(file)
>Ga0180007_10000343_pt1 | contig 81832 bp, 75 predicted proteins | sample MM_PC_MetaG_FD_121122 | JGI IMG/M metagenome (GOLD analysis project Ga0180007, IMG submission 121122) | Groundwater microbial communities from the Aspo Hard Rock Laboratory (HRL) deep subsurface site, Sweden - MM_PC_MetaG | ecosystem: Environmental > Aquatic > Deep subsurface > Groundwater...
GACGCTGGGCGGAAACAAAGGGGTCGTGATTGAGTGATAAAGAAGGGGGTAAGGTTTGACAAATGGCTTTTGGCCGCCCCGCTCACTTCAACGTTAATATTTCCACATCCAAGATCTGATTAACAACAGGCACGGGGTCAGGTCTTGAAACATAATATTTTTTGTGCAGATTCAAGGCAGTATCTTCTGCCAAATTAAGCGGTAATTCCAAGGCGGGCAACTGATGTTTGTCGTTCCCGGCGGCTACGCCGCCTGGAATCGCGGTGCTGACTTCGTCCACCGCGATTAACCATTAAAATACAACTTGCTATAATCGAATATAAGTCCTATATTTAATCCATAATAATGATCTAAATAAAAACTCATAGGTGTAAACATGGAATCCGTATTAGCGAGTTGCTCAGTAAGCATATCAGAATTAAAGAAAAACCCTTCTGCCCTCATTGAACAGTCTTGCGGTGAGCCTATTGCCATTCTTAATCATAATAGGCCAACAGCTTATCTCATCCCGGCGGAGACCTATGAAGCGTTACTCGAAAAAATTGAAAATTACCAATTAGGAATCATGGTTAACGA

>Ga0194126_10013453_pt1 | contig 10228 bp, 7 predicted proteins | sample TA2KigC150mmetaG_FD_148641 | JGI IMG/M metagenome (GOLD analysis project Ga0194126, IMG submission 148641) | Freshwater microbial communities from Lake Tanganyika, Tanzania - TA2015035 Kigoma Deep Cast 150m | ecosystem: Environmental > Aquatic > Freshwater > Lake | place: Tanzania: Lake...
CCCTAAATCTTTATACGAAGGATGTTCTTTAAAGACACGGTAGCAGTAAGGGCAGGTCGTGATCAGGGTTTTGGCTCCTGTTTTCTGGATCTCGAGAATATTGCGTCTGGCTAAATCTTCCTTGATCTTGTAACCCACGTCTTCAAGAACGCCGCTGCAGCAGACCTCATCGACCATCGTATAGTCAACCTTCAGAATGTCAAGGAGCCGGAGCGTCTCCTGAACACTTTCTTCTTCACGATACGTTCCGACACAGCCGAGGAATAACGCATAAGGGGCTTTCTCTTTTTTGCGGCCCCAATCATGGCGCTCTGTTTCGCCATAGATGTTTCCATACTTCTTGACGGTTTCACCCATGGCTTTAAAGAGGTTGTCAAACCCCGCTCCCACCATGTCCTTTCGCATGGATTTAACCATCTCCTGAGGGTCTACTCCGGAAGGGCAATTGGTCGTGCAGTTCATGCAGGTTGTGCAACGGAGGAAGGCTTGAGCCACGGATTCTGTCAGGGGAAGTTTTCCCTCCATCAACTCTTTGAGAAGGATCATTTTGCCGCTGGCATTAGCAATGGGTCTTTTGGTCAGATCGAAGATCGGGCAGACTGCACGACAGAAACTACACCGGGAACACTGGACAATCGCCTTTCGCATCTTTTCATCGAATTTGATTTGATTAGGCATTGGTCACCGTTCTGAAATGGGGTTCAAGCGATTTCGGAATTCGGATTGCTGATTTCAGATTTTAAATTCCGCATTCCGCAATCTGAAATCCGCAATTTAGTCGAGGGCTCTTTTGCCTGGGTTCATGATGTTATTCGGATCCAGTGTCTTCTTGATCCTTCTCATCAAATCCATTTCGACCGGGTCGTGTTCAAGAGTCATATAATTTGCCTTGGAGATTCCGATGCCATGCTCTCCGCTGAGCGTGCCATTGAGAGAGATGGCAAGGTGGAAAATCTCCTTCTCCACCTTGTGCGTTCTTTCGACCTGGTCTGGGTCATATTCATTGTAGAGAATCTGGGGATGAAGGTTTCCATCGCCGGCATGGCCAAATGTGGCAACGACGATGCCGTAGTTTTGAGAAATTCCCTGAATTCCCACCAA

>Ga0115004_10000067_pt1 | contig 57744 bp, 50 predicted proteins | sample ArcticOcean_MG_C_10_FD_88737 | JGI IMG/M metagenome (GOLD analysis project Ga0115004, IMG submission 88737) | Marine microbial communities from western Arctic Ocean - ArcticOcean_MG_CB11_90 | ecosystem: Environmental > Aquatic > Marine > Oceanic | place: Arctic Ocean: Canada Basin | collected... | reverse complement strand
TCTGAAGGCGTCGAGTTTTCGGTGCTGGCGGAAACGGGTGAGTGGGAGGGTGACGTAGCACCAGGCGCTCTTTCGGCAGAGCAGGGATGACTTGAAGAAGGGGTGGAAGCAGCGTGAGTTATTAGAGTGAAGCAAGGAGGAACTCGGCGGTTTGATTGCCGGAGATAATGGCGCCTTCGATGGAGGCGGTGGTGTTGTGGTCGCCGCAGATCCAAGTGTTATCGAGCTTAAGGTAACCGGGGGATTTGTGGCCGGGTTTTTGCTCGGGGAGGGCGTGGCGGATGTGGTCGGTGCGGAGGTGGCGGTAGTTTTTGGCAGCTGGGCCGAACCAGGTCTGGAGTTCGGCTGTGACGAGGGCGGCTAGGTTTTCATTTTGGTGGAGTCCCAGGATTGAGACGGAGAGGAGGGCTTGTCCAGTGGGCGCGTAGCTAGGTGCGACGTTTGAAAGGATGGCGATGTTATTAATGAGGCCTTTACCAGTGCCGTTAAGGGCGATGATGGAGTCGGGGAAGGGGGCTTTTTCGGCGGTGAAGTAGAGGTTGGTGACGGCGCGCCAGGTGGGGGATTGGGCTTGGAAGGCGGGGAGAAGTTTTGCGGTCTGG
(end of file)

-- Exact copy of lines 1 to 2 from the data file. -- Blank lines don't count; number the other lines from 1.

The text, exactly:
>Ga0180007_10000343_pt1 | contig 81832 bp, 75 predicted proteins | sample MM_PC_MetaG_FD_121122 | JGI IMG/M metagenome (GOLD analysis project Ga0180007, IMG submission 121122) | Groundwater microbial communities from the Aspo Hard Rock Laboratory (HRL) deep subsurface site, Sweden - MM_PC_MetaG | ecosystem: Environmental > Aquatic > Deep subsurface > Groundwater...
GACGCTGGGCGGAAACAAAGGGGTCGTGATTGAGTGATAAAGAAGGGGGTAAGGTTTGACAAATGGCTTTTGGCCGCCCCGCTCACTTCAACGTTAATATTTCCACATCCAAGATCTGATTAACAACAGGCACGGGGTCAGGTCTTGAAACATAATATTTTTTGTGCAGATTCAAGGCAGTATCTTCTGCCAAATTAAGCGGTAATTCCAAGGCGGGCAACTGATGTTTGTCGTTCCCGGCGGCTACGCCGCCTGGAATCGCGGTGCTGACTTCGTCCACCGCGATTAACCATTAAAATACAACTTGCTATAATCGAATATAAGTCCTATATTTAATCCATAATAATGATCTAAATAAAAACTCATAGGTGTAAACATGGAATCCGTATTAGCGAGTTGCTCAGTAAGCATATCAGAATTAAAGAAAAACCCTTCTGCCCTCATTGAACAGTCTTGCGGTGAGCCTATTGCCATTCTTAATCATAATAGGCCAACAGCTTATCTCATCCCGGCGGAGACCTATGAAGCGTTACTCGAAAAAATTGAAAATTACCAATTAGGAATCATGGTTAACGA